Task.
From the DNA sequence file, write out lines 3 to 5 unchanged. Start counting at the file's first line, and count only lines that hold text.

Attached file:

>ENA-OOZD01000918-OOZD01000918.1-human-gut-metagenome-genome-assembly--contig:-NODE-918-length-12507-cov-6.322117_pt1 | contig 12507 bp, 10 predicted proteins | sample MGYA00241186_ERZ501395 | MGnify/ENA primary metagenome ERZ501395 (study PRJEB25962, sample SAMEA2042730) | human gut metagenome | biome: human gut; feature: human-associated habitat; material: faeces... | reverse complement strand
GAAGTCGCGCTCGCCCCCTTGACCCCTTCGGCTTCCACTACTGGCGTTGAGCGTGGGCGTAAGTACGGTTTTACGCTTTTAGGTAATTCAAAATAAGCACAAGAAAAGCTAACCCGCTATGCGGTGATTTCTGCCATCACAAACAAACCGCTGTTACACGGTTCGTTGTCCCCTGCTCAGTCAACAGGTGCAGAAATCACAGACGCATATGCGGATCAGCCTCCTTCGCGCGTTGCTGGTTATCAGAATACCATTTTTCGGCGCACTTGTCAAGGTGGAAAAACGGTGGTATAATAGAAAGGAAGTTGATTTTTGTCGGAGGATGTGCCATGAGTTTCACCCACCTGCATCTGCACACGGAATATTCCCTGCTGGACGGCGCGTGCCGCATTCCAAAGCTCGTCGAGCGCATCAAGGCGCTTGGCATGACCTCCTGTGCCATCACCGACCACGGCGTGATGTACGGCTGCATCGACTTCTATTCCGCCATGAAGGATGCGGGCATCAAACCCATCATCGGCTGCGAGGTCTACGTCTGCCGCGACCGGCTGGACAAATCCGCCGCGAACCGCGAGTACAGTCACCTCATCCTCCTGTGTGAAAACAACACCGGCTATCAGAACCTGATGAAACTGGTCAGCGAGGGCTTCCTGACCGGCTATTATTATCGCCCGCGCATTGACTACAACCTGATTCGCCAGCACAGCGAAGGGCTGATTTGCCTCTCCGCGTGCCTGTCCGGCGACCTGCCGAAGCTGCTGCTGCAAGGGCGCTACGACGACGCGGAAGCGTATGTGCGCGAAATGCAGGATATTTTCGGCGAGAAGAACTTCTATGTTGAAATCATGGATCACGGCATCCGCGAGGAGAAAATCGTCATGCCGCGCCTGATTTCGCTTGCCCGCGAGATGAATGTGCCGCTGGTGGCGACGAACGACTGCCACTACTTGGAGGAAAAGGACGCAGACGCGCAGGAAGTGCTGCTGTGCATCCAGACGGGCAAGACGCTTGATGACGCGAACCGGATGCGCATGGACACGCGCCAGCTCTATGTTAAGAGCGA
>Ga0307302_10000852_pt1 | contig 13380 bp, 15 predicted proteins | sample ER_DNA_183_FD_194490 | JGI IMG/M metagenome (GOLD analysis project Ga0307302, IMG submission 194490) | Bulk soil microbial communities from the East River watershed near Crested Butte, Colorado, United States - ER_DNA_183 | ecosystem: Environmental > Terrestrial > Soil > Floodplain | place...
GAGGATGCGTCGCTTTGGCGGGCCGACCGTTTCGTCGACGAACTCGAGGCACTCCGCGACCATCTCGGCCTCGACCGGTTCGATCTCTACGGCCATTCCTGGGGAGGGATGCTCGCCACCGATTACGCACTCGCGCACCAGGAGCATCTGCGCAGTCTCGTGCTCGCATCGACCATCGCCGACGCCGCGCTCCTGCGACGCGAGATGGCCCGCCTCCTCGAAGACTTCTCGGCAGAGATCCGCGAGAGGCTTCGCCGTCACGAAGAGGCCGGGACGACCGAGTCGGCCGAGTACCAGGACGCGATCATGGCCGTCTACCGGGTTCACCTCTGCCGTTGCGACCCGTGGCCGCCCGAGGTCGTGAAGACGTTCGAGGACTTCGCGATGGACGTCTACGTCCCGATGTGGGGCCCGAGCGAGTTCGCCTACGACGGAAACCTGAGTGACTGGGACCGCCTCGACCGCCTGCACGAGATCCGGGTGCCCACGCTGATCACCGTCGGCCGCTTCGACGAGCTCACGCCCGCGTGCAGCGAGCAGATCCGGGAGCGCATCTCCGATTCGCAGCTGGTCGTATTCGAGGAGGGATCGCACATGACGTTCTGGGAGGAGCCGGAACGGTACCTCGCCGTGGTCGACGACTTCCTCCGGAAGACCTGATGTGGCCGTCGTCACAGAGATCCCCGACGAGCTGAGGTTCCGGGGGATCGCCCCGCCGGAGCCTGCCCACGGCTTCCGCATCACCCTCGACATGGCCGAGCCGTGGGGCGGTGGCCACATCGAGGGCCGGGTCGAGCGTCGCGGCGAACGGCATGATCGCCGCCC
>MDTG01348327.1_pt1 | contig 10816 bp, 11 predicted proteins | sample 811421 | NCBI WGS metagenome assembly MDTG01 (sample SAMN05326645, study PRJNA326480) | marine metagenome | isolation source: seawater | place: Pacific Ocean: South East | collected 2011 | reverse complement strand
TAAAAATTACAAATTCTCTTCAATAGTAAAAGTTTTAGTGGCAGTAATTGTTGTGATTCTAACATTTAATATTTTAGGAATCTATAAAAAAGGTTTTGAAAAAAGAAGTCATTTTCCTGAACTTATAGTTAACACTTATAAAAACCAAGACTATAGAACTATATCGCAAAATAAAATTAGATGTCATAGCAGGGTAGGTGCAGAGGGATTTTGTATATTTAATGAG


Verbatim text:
>Ga0307302_10000852_pt1 | contig 13380 bp, 15 predicted proteins | sample ER_DNA_183_FD_194490 | JGI IMG/M metagenome (GOLD analysis project Ga0307302, IMG submission 194490) | Bulk soil microbial communities from the East River watershed near Crested Butte, Colorado, United States - ER_DNA_183 | ecosystem: Environmental > Terrestrial > Soil > Floodplain | place...
GAGGATGCGTCGCTTTGGCGGGCCGACCGTTTCGTCGACGAACTCGAGGCACTCCGCGACCATCTCGGCCTCGACCGGTTCGATCTCTACGGCCATTCCTGGGGAGGGATGCTCGCCACCGATTACGCACTCGCGCACCAGGAGCATCTGCGCAGTCTCGTGCTCGCATCGACCATCGCCGACGCCGCGCTCCTGCGACGCGAGATGGCCCGCCTCCTCGAAGACTTCTCGGCAGAGATCCGCGAGAGGCTTCGCCGTCACGAAGAGGCCGGGACGACCGAGTCGGCCGAGTACCAGGACGCGATCATGGCCGTCTACCGGGTTCACCTCTGCCGTTGCGACCCGTGGCCGCCCGAGGTCGTGAAGACGTTCGAGGACTTCGCGATGGACGTCTACGTCCCGATGTGGGGCCCGAGCGAGTTCGCCTACGACGGAAACCTGAGTGACTGGGACCGCCTCGACCGCCTGCACGAGATCCGGGTGCCCACGCTGATCACCGTCGGCCGCTTCGACGAGCTCACGCCCGCGTGCAGCGAGCAGATCCGGGAGCGCATCTCCGATTCGCAGCTGGTCGTATTCGAGGAGGGATCGCACATGACGTTCTGGGAGGAGCCGGAACGGTACCTCGCCGTGGTCGACGACTTCCTCCGGAAGACCTGATGTGGCCGTCGTCACAGAGATCCCCGACGAGCTGAGGTTCCGGGGGATCGCCCCGCCGGAGCCTGCCCACGGCTTCCGCATCACCCTCGACATGGCCGAGCCGTGGGGCGGTGGCCACATCGAGGGCCGGGTCGAGCGTCGCGGCGAACGGCATGATCGCCGCCC
>MDTG01348327.1_pt1 | contig 10816 bp, 11 predicted proteins | sample 811421 | NCBI WGS metagenome assembly MDTG01 (sample SAMN05326645, study PRJNA326480) | marine metagenome | isolation source: seawater | place: Pacific Ocean: South East | collected 2011 | reverse complement strand